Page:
The MPAA's Carrot-and-Stick Approach to Piracy7 Nov, 2004 By: Kurt Indvik
Last week, the Motion Picture Association of America (MPAA) made big news when it announced it was going to start suing individuals who swap pirated copies of movies over the Internet.
Now, I have been pretty much negative on the recording industry's similar tactics in the past, but here I think Hollywood has a more legitimate leg to stand on in terms of this fairly aggressive action against its own consumers. OK, go ahead, call me a flip-flopper, 'tis the season, after all.
Here's my reasoning — and it has nothing to do with the legality of the issue, because both the music industry and the film industry have the right to take legal action against any file swapper of copyrighted material, no matter how small. But in the music industry case, it failed to acknowledge the music download phenomenon as a truly new paradigm in the consumption of its product and basically refused to offer customers a legitimate alternative. (I won't go into the industry's other missteps that contributed to the downloading phenomenon such as not reducing CD pricing in the face of DVDs, and the failure to build more quality talent instead of drowning the market with one-hit-wonder formulaic acts.) Instead it sought to simply shut down what it perceived as a threat to the status quo business model.
After focusing on the file-sharing services and the legal hullabaloo that caused, the music industry then started going after the consumer directly, which arguably caused more public relations damage than the effort has probably been worth. Of course, things have changed in the 12 months or so with the advent of legitimate online music sources, and while the music industry continues to pursue legal action against illegal file swappers, the industry seems more engaged in offering consumers a choice instead of simply trying to club the online music industry into submission.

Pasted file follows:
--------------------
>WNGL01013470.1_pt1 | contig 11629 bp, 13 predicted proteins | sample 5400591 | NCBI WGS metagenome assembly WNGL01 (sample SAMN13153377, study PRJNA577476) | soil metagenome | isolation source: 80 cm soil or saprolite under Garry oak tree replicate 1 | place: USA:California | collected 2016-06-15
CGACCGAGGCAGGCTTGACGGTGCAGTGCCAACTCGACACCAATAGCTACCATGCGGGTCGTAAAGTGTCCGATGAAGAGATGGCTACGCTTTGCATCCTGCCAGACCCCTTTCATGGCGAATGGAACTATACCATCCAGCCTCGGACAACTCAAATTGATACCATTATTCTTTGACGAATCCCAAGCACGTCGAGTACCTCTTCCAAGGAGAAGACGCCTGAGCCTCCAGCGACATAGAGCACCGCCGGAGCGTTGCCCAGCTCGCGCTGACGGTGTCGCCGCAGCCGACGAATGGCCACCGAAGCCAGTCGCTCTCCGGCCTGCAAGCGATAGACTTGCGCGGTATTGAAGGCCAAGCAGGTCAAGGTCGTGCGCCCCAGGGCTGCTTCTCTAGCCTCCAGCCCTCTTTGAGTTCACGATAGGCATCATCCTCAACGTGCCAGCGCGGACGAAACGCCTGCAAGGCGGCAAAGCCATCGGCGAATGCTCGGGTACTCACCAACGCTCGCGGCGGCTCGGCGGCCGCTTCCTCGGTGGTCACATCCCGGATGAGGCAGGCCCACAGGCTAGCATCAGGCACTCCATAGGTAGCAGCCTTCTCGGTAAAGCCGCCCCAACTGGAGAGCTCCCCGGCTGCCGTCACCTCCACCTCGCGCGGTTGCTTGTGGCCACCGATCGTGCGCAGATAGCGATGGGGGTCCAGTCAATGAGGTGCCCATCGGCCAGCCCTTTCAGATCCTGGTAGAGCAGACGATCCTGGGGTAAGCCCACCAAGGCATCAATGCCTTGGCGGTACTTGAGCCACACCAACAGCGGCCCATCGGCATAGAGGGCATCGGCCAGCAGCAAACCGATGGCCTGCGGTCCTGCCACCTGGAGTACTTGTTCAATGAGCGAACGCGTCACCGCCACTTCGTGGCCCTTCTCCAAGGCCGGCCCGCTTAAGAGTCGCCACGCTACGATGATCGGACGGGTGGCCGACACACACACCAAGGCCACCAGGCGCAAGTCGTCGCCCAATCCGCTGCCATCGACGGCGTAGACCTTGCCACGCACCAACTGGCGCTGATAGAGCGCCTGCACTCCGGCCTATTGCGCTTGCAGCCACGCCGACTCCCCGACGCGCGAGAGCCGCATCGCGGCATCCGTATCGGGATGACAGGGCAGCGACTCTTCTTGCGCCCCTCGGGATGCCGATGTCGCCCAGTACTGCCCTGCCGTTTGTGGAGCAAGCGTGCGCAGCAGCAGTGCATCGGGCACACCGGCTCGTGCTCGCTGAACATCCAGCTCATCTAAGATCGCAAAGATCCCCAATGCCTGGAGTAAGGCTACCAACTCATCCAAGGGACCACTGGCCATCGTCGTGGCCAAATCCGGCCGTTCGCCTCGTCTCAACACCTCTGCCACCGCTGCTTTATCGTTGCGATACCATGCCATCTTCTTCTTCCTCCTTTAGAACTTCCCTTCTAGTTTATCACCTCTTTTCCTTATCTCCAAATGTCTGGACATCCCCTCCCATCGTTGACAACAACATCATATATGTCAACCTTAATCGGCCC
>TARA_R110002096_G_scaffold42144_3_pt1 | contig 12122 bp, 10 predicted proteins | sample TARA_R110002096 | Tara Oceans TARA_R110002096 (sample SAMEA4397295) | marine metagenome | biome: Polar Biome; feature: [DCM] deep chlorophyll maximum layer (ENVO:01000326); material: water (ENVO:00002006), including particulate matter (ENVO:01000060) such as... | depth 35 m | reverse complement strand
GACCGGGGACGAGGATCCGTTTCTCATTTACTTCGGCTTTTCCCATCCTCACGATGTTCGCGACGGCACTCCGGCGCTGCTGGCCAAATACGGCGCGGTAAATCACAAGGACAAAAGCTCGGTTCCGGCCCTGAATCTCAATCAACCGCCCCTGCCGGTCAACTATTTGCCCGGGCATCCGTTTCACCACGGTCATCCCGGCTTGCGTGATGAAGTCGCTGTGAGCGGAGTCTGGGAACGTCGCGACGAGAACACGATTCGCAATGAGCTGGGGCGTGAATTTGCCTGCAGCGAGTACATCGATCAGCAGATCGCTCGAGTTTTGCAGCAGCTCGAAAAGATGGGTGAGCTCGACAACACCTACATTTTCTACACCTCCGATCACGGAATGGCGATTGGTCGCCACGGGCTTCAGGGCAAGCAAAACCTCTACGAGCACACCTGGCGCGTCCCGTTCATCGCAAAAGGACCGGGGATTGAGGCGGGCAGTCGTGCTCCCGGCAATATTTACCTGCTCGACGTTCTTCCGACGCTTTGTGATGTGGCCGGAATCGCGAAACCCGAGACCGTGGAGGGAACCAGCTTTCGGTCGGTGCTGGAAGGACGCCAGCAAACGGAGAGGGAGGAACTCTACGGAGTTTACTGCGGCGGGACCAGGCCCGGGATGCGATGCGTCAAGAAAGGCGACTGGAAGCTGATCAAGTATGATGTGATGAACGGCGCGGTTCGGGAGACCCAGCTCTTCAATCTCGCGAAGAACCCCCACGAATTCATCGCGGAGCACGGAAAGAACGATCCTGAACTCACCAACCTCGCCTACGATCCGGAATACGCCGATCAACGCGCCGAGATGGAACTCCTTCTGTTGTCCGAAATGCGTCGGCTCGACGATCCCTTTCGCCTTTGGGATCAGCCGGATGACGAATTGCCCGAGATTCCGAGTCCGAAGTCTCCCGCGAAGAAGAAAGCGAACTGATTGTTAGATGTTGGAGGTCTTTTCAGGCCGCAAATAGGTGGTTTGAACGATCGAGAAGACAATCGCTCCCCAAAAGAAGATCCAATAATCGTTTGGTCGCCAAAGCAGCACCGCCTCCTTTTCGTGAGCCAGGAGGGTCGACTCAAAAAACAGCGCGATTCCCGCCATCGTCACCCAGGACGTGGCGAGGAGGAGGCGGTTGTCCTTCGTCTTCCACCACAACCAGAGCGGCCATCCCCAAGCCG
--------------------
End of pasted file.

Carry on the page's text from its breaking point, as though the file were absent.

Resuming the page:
Hollywood, however, has had the luxury of having been able to watch the music industry and learn from its many mistakes. It's no secret studios are ready and willing to distribute their product to consumers in as many financially viable ways as possible. Thus, services like Movielink, CinemaNow and Movie Beam have appeared on the market and will likely continue to grow as demand grow. So for those who want a legitimate opportunity to access movies online, the studios are holding the carrot out there. Only now is Hollywood coming out with the stick. And with good reason. The film business already loses an estimated $3 billion a year from the physical piracy of movies. More importantly, as high-speed Internet connections grows, as the media PC begins to penetrate the market, the ability for consumers to more easily download a movie file and store it on a hard drive and then distribute it to their TV or other devices is on the horizon. The MPAA must figure that now is the time to establish the ground rules for consumers, that the online movie business is not going to be like the music business.
While it's been argued among critics that the legal actions taken against music file traders has not been effective in stemming the tide of illegal music file trading, perhaps the MPAA's actions come a little earlier in the game and, in concert with other marketing and public relations efforts it has already been doing for several years now, these promised legal actions might be an effective tool in steering people toward legitimate online downloading activities when it comes to movies.
We'll have to see how consumers respond.